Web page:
[from the Washington Post (August 3, 2013)]
NEWPORT NEWS, VA. — In a victory for the rights of adults with disabilities, a judge declared Friday that a 29-year-old woman with Down syndrome can live the life she wants, rejecting a guardianship request from her parents that would have allowed them to keep her in a group home against her will.
The ruling thrilled Jenny Hatch and her supporters, who included some of the country’s most prominent disability advocates.
[from the Washington Post (August 15, 2013)] “U.S. attorneys said Wednesday that the FBI is now willing to train a disabled U.S. Army veteran who successfully sued the agency over his removal from the academy. They just can’t do it anytime soon.
At a hearing in federal district court in Alexandria, the attorneys and a high-ranking FBI human resources official said for the first time that Justin Slaby could be reinstated to the special agent training program — an important development, even though a jury had awarded the veteran with a prosthetic left hand $75,000 in damages and determined that he was qualified to return to the academy.
But the attorneys and the official said that they would prefer that Slaby, 30, enroll in the next regular academy class, which, because of federal sequestration, is not likely to kick off before April 2015.
“I would say no, we’re not unwilling,” said Special Agent James Turgal, responding to a question about whether the FBI would resume Slaby’s training. “I think the impediments that exist right now are monetary, are financial based on the sequester.”
Federal District Judge Anthony Trenga eventually asked both sides for more legal briefs on the matter, though he seemed inclined to order Slaby’s reinstatement sooner rather than later. Slaby’s attorneys argued that Trenga should force the FBI to reinstate Slaby immediately — even if it meant creating a special training program for him. Continue reading FBI: Disabled Army veteran can be readmitted to training academy
ArtStream is a regional organization based in the Washington D.C. Metropolitan area whose mission is to create artistic opportunities for individuals in communities traditionally under-served by the arts. From their site:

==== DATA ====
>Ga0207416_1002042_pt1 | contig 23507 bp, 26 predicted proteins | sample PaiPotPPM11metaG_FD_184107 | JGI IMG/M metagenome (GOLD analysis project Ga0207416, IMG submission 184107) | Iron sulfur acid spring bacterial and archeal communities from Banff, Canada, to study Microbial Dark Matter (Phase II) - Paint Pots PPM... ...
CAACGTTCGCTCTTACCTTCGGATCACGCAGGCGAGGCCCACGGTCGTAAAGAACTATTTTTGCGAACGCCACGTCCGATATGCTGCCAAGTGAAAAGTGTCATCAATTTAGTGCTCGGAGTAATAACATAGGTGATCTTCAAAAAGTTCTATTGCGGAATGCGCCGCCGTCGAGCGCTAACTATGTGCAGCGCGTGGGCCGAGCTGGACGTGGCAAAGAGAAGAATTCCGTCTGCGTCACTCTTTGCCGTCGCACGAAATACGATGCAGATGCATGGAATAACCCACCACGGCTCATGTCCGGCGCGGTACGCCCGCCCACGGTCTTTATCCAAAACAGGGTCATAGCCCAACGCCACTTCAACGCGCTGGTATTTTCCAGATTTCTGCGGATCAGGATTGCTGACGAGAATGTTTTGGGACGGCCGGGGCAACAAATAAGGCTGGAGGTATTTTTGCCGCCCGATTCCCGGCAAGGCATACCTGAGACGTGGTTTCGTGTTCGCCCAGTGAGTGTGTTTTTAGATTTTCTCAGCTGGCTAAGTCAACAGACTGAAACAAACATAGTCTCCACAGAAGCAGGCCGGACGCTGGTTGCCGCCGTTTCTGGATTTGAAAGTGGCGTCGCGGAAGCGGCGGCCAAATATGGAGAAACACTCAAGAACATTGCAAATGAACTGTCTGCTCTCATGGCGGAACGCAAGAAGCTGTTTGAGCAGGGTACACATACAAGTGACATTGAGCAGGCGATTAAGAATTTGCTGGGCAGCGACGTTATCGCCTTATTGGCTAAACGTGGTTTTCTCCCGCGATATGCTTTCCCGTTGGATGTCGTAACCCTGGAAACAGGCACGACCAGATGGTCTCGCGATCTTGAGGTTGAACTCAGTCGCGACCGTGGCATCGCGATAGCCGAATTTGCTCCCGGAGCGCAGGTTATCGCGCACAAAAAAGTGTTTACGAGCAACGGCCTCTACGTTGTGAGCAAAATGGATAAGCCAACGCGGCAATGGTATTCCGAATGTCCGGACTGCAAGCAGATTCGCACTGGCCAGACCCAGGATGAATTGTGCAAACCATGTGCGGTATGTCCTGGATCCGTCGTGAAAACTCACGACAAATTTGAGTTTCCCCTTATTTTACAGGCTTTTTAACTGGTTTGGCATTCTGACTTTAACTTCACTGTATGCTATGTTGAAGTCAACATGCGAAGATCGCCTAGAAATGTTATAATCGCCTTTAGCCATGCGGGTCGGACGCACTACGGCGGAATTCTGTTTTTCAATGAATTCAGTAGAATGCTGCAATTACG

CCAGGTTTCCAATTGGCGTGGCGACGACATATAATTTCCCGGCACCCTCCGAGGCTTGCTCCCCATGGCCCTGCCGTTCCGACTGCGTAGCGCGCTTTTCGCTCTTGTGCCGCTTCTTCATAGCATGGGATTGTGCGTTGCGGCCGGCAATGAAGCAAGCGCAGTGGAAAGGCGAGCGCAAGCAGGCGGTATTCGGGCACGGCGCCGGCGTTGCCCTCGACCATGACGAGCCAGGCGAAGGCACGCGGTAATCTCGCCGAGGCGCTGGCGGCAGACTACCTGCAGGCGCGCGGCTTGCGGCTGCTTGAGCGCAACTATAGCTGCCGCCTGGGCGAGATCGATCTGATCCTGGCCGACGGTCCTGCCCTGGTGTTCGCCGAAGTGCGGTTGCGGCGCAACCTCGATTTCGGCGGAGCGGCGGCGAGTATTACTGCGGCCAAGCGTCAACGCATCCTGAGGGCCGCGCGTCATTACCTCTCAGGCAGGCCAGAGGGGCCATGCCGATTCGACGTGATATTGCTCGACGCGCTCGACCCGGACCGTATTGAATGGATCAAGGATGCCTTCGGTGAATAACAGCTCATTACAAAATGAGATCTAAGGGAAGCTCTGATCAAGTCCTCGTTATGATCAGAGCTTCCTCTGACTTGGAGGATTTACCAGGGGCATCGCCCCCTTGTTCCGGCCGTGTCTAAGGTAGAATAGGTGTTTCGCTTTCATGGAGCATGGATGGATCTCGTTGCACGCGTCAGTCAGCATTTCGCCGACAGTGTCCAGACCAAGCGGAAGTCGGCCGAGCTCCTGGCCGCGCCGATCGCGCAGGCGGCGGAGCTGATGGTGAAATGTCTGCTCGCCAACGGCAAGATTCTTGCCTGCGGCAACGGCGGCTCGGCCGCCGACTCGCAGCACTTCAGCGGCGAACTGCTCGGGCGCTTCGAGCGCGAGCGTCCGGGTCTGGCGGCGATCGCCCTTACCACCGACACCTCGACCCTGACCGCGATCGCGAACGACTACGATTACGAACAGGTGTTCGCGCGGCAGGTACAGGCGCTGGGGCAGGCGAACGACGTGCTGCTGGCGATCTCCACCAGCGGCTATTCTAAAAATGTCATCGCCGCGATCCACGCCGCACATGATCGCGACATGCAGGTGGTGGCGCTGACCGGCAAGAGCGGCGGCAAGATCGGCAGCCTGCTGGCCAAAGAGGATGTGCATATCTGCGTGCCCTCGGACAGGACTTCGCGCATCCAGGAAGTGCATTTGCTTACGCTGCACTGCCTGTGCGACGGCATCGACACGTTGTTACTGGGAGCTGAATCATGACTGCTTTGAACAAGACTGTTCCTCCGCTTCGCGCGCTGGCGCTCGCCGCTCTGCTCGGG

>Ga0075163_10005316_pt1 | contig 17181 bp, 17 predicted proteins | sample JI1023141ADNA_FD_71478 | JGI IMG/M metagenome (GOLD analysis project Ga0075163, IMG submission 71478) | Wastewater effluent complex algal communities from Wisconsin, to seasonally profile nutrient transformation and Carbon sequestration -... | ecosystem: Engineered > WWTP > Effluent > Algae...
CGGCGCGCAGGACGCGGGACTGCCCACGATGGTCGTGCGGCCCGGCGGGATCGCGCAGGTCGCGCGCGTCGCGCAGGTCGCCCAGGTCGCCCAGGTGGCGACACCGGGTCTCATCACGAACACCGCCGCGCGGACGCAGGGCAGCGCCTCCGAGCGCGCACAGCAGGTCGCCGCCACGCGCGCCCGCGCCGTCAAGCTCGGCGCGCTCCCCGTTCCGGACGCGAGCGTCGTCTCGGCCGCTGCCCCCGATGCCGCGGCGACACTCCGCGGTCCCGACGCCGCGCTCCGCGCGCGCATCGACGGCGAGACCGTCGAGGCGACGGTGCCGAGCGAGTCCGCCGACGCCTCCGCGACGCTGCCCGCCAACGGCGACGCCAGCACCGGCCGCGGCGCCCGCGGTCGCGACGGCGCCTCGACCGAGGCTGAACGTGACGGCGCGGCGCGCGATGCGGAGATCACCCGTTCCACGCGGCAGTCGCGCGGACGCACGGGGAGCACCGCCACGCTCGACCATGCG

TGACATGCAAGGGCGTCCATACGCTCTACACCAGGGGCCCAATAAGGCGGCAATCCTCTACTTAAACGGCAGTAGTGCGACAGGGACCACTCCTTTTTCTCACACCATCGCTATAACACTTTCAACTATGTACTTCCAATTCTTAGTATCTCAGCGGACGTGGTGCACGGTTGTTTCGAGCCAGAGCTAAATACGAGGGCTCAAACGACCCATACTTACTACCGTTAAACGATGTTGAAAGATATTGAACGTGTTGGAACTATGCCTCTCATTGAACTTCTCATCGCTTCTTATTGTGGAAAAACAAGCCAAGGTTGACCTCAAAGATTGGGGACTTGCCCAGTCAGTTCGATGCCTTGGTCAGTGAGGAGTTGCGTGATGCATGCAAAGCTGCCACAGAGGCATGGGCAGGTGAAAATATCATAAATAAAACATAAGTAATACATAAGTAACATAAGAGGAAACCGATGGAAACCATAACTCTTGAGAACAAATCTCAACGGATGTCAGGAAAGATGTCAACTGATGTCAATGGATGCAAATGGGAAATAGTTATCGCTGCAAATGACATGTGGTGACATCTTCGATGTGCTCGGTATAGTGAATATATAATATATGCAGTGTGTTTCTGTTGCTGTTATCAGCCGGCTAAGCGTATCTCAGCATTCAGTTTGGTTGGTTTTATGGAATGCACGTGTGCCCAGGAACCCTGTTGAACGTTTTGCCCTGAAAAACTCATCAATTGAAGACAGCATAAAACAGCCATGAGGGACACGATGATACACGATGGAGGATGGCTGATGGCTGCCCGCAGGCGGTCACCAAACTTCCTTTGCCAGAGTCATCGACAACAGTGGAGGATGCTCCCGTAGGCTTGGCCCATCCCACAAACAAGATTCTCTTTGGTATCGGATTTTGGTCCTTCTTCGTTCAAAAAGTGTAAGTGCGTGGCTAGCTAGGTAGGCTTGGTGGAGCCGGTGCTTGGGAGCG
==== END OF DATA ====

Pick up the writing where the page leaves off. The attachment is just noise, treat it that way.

“We are a consortium of compassionate, professional, experienced artists who wish to serve the needs of our clients. Our goal is to reach out to members in various groups such as persons with disabilities, seniors, people with short or long term illnesses and their families or caregivers, immigrants, veterans, people who are grieving, and students and teachers.
Our purpose is to inspire and help heal through various art forms such as theatre, puppetry, visual arts, multimedia, music, and dance. This is accomplished through interactive workshops and productions, on-going classes, seminars, performances, and training.”
Recently in the Washington Post:
Bundled in coats and clutching cups of hot coffee, parents chatter while their kids glide across the ice rink in Rockville.
But the Montgomery County parents aren’t talking much about playing time or stick-handling skills, instead using the opportunity as a sort of weekend therapy session. They talk about their children’s medical problems. They fret over the embarrassing emotional tantrums their children have in public. And they complain to one another about how hard it is find the right classroom for their children, who may have autism, can’t speak or will never know how to read.
Washington D.C. couple Shelley Belgard and Bill Ott are proof of the progress families are making today and evidence that love really does conquer all. They are an ordinary married couple with disabilities who found extraordinary love.
Robert Ethan Saylor didn’t like to be touched, and suddenly an off-duty deputy had his hands on him. Within moments, two more deputies would grab him, the four men would fall in a heap on the floor, and Saylor, who had been shouting and resisting their attempts to restrain him, would grow quiet and still.
More than two months after a man with Down syndrome died at the hands of three off-duty Frederick County sheriff’s deputies, these details about his death emerged in an autopsy report released this week. The 11-page report, which offers the most comprehensive account yet on how the 26-year-old who went to see a movie ended up dead, was made available Tuesday, the same day local and national advocacy groups met with the U.S. Department of Justice to discuss the need for better police training. Continue reading Autopsy report gives details in death of man with Down syndrome at Md. theater